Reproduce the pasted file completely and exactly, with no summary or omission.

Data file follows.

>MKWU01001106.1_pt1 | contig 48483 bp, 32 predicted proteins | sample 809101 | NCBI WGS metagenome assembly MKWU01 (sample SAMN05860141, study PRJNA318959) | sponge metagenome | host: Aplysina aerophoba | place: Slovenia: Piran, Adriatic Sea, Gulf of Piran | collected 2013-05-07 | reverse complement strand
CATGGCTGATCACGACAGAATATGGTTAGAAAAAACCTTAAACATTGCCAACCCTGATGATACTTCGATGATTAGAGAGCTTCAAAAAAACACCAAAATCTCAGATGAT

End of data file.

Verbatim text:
>MKWU01001106.1_pt1 | contig 48483 bp, 32 predicted proteins | sample 809101 | NCBI WGS metagenome assembly MKWU01 (sample SAMN05860141, study PRJNA318959) | sponge metagenome | host: Aplysina aerophoba | place: Slovenia: Piran, Adriatic Sea, Gulf of Piran | collected 2013-05-07 | reverse complement strand
CATGGCTGATCACGACAGAATATGGTTAGAAAAAACCTTAAACATTGCCAACCCTGATGATACTTCGATGATTAGAGAGCTTCAAAAAAACACCAAAATCTCAGATGAT